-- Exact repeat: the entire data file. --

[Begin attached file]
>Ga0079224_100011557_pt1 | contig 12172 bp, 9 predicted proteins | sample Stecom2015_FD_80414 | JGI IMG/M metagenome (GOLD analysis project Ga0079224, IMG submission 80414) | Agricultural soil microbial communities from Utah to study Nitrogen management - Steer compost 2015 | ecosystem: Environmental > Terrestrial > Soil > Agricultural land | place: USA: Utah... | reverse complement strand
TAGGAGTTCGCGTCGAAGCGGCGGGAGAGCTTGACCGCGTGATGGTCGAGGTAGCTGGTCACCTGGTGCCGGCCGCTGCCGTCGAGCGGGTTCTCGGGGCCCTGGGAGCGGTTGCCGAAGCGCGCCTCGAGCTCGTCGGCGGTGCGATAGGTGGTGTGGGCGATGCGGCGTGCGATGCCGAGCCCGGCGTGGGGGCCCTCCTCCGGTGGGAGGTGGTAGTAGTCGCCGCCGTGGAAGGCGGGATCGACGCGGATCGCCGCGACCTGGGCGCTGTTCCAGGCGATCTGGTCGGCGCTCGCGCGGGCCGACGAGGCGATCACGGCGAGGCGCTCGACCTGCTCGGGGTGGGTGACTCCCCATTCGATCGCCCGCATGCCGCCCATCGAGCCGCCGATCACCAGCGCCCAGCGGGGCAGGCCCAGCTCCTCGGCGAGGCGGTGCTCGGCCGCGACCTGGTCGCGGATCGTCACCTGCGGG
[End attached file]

>Ga0079224_100011557_pt1 | contig 12172 bp, 9 predicted proteins | sample Stecom2015_FD_80414 | JGI IMG/M metagenome (GOLD analysis project Ga0079224, IMG submission 80414) | Agricultural soil microbial communities from Utah to study Nitrogen management - Steer compost 2015 | ecosystem: Environmental > Terrestrial > Soil > Agricultural land | place: USA: Utah... | reverse complement strand
TAGGAGTTCGCGTCGAAGCGGCGGGAGAGCTTGACCGCGTGATGGTCGAGGTAGCTGGTCACCTGGTGCCGGCCGCTGCCGTCGAGCGGGTTCTCGGGGCCCTGGGAGCGGTTGCCGAAGCGCGCCTCGAGCTCGTCGGCGGTGCGATAGGTGGTGTGGGCGATGCGGCGTGCGATGCCGAGCCCGGCGTGGGGGCCCTCCTCCGGTGGGAGGTGGTAGTAGTCGCCGCCGTGGAAGGCGGGATCGACGCGGATCGCCGCGACCTGGGCGCTGTTCCAGGCGATCTGGTCGGCGCTCGCGCGGGCCGACGAGGCGATCACGGCGAGGCGCTCGACCTGCTCGGGGTGGGTGACTCCCCATTCGATCGCCCGCATGCCGCCCATCGAGCCGCCGATCACCAGCGCCCAGCGGGGCAGGCCCAGCTCCTCGGCGAGGCGGTGCTCGGCCGCGACCTGGTCGCGGATCGTCACCTGCGGG